Picking Your Own Middle Name

January 5, 2016 Linda Rosenkrantz

By Tiana Putric

Each time I read the Nameberry forums I am especially drawn to the posts written by soon-to-be parents asking fellow Berries for help in finding the ‘perfect’ middle name for their baby. I believe I can propose a solution that will not only please the easygoing and the persnickety but could possible change the way parents name their sons and daughters:

Rather than bestowing your just-born baby with a first name, a middle name, and a family name, I encourage you to consider allowing your child to choose his or her own middle name upon their sixteenth birthday or thereabouts.

I speak from experience.

When I was born my mother and father gave me what I consider a very magical gift: a given name, an inherited surname but no middle name. In other words, my parents gave me the privilege of choosing my own middle name, should I want one, when I arrived at the age of sixteen. I am happy to share that I am now in the midst of searching for a middle name that I relate to, that I love, that is meaningful to me, and that I find smart, strong, and beautiful.

My search for a middle name has become far and away one of my greatest learning experiences. My quest for that second name has been an extraordinary adventure in the realms of ancient mythology and world history: Circe, Greek goddess of magic, and Cleopatra, legendary Queen of Egypt. My hunt has led me to atlases of the world and maps of the cosmos: Madeleine, a river, street, village, and church in France, and Lyra, a constellation in the northern sky whose brightest star is Vega.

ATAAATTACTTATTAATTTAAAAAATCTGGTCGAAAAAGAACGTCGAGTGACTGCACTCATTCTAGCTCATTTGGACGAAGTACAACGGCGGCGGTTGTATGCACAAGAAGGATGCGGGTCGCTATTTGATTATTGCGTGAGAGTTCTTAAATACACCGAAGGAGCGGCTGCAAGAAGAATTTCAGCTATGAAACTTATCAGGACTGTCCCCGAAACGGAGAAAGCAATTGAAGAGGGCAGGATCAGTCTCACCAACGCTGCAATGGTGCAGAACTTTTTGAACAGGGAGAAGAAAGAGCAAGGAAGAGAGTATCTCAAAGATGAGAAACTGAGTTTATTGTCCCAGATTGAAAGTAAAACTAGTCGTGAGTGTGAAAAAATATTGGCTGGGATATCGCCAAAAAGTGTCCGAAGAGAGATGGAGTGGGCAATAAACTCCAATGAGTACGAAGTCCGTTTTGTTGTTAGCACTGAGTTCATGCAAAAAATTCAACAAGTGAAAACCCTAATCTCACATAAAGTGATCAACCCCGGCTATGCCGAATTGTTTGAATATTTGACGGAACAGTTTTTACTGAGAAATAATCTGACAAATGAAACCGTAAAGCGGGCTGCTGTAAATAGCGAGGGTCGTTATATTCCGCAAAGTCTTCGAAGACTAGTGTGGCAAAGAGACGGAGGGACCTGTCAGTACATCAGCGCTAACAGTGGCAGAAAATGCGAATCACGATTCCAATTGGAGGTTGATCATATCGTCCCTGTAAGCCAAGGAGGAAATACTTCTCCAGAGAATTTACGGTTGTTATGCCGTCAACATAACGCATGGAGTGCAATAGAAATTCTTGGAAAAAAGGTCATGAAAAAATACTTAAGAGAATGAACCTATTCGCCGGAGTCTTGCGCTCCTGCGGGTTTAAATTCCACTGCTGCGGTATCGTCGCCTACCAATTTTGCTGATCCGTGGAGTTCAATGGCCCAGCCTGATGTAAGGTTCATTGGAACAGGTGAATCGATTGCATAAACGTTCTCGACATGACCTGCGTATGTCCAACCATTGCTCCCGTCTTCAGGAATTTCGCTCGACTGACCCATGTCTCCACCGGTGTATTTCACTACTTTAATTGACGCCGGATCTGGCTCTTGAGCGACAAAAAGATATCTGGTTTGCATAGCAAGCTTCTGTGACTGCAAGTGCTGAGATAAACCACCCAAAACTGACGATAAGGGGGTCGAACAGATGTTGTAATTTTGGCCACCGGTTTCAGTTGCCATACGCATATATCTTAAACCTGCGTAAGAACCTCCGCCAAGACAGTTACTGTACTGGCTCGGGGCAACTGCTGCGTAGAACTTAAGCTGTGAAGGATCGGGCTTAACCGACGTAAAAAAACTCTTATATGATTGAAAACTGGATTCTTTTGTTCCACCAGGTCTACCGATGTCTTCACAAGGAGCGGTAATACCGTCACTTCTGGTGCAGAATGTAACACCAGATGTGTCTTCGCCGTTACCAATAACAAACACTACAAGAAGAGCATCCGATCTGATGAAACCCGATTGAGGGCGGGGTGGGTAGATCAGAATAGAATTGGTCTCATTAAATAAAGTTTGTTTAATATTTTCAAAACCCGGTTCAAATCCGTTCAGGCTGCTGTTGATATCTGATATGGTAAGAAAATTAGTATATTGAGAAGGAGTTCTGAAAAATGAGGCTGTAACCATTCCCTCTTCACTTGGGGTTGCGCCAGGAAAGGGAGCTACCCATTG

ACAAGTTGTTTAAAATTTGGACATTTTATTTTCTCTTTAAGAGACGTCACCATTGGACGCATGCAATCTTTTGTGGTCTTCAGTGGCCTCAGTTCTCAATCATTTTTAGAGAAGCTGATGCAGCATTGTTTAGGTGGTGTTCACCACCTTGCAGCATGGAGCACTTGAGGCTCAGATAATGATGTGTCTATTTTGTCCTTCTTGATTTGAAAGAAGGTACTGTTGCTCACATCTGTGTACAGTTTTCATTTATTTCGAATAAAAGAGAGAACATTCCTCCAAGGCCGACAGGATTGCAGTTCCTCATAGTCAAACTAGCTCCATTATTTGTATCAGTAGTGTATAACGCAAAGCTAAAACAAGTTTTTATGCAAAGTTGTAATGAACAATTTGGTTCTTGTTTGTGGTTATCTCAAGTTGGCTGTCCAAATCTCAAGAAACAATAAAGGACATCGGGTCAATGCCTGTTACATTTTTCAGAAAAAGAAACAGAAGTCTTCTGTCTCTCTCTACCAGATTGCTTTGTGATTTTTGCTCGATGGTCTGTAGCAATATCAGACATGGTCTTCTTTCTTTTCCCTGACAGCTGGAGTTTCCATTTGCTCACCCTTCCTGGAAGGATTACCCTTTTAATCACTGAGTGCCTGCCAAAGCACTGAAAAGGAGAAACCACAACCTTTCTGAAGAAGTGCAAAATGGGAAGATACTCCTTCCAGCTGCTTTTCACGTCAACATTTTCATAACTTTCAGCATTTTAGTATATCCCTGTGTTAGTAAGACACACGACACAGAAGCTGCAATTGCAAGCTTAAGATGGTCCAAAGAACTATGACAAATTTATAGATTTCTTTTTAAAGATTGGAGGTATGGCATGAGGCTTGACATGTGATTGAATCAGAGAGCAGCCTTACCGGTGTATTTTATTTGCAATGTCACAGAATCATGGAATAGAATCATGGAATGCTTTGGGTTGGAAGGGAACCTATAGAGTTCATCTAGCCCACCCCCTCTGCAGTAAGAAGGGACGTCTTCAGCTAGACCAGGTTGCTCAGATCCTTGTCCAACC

My journey has taken me to small and large libraries where I sit for hours perusing books on nature’s flora and fauna: Rowan, the brilliant red-berried tree fitted with magical powers, and Pippa, lover of horses. I have turned dictionaries and encyclopedias of quotations inside out seeking my middle name: Reverie, a synonym for day-dreaminess, and Tennyson, 19th century British poet. I have become captivated with fictional and non-fictional heroines and heroes: Shakespeare’s Cordelia and the great Mandela.

My search for a middle name has inspired conversations with family and friends about my family tree, about the rise of gender-neutral names, about the pronunciation of names, and about the beauty of names from different cultures around the world. Last to mention but just as important, my pursuit for a middle name has led me to the wonderful world of Nameberry and its very imaginative and inspiring Berry community.

By granting your son or daughter the great privilege of choosing their own middle name you would be giving him or her an extraordinary gift of self-reflection and self-expression, curiosity and creativity, and knowledge and character.

So fellow Berries, what do you think? Would you consider giving your baby the gift of middle-namelessness? Would you allow your son or daughter to one day choose their own middle name?

Tiana Putric is a 16-year-old Canadian high school student who is thoroughly immersed in the world of names.


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